[ExI] Conscious AI or a Zombie?

Stuart LaForge avant at sollegro.com
Sat Jul 1 23:14:36 UTC 2023

Quoting Jason Resch via extropy-chat <extropy-chat at lists.extropy.org>:

> If you believe that philosophical zombies are logically impossible, then
> consciousness is logically necessary (in the presence of certain
> behavioral, sensory, and introspective capacities).

Actually, I would more rigorously say that philosophical zombies are  
impossible precisely BECAUSE they violate what I call causal awareness  
principle or CAP. Causal awareness is hereby defined as the ability to  
sense, act on, and react to ones environment as well as ones own  
effect on it. Anything that is causally aware is able to act  
rationally. Consciousness is necessary, but not sufficient, for causal  
awareness, and therefore, rational action. However, something cannot  
act rationally without being conscious too. Acting in ones own best  
interests requires consciousness. A sentient being must be conscious  
of those interests and the means to achieve them in the context of a  
changing environment.

Here rational action is used as a proxy for intelligent behavior. That  
is to say that philosophical zombies cannot exist because they would  
have no way to display intelligent goal-seeking behavior because they  
would not be conscious of any goal; Therefore, they could not be  
conscious of how to navigate the environment to achieve a goal; nor,  
would they be conscious of whether they had achieved the goal or not.  
That is to say, that logically, a philosophical zombie does not have  
the logical properties necessary to fit its own definition.  
Philosophical zombies are an unwarranted assumption to make the Hard  
Problem of consciousness seem like a different question than the  
so-called Easy Problem, whereas, CAP says that the complete solution  
of the Easy Problem, is also the solution to Hard Problem.

While pre-programmed behavior could mimic rational action in the short  
term, any sufficient change in the p-zombie's environment, like a new  
obstacle, would thwart it, and expose it as a zombie. In the harsh  
world of nature, philosophical zombies, even if they came to exist by  
some extraordinary chance, would quickly go extinct.

Therefore philosophical zombies, as opposed to fungal zombies, are  
both logically and physically impossible. It is, in short, impossible  
to do what humans evolved from worms to be able to do, without being  
in some measure, more conscious than a worm.

> Accordingly, I believe
> that consciousness was an unavoidable consequence during the course of
> evolution of life on Earth as once nature created creatures having certain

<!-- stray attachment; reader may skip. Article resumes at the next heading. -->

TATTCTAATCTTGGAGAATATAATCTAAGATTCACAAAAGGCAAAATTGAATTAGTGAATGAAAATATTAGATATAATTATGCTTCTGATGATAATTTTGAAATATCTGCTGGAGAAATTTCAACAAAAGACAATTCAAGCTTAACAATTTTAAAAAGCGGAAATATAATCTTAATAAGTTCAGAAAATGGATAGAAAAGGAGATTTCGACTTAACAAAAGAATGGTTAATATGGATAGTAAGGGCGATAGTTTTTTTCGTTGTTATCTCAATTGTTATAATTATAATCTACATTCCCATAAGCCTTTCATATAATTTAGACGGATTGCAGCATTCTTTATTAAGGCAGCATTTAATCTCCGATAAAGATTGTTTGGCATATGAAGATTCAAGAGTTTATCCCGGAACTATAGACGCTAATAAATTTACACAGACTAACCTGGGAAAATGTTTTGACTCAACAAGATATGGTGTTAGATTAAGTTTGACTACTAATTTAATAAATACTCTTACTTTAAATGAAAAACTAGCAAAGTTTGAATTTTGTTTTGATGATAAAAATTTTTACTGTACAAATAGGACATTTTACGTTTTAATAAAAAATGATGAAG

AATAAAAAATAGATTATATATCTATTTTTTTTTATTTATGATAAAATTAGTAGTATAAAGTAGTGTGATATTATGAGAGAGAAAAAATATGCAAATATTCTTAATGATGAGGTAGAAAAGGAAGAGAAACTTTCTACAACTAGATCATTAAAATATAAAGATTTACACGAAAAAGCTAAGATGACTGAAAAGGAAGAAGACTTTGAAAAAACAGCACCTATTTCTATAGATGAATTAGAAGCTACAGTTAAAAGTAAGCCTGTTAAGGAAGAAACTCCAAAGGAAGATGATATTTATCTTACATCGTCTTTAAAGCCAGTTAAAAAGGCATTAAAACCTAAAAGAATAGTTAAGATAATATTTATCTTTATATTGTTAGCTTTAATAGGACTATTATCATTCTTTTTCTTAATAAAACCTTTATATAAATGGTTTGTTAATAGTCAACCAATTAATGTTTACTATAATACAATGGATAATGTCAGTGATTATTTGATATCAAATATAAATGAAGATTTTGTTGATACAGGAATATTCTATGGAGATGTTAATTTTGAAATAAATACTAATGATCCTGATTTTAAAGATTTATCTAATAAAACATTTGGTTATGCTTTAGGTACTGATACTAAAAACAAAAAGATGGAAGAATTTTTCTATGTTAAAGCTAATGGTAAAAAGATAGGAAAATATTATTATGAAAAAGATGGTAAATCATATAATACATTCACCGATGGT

> capacities/abilities, consciousness had no other choice but to exist, it
> became logically necessary.

Yes, there is certainly a natural history of consciousness. You can  
look at the evolution of the nervous system of vertebrates through the  
process of encephalization and decussation and see a causal narrative.  
The moment life decided to detach itself from the ocean bottom and  
move around looking for food, a complete, or open, digestive system  
with a seperate mouth and anus became advantageous. Once it started  
moving mouth first through the world, sensory organs like eyes or  
antennae became advantageous; Moreover, those creatures which evolved  
sensory organs like taste-buds and eyes near their mouths, as opposed  
to near their anus, had a survival advantage.

Once an organism had a concentration of senses on its rostral or front  
end, that end became differentiated from the caudal or rear end of the  
organism. The cluster of sensory organs became a rudimentary head. As  
part of that differentiation called encephalization, it became  
advantageous for that organism to develop an organ to process the  
sensory information and locate it near the sense organs. The organ I  
speak of began as a small nerve cluster. As successive generations of  
the organism started moving through the environment faster, sensing  
and avoiding danger, finding food and resources, weathering natural  
disasters and extinction events, and generally leading more  
complicated lives, it finally evolved into the conscious brain.

> The same, I believe, is true for AI. It is unavoidable when we create
> machines of certain abilities, and I believe existing software is already
> conscious. For example, my open source project on artificial sentience
> could be such an example: https://github.com/jasonkresch/bots

Yes, I agree. These AI learned how to play soccer/football on their  
own. They are certainly conscious of one another, the ball, and their  
goals and that consciousness allows some very complex goal-seeking  
behavior to emerge. By the CAP, these AI agents in the following video  
presentation of a recent Science paper by Lui et al.


Some might object because the consciousness is expressed within a  
virtual setting. But that's all right because Google built bodies for  
the little guys:


If you push one over, they stand right back up. So yeah, the CAP says  
they are rudimentarily conscious because they display causal awareness  
and rational action. They lie somewhere between thermostats and humans  
on the consciousness scale. Someday, their consciousness may far  
surpass ours.

Stuart LaForge

More information about the extropy-chat mailing list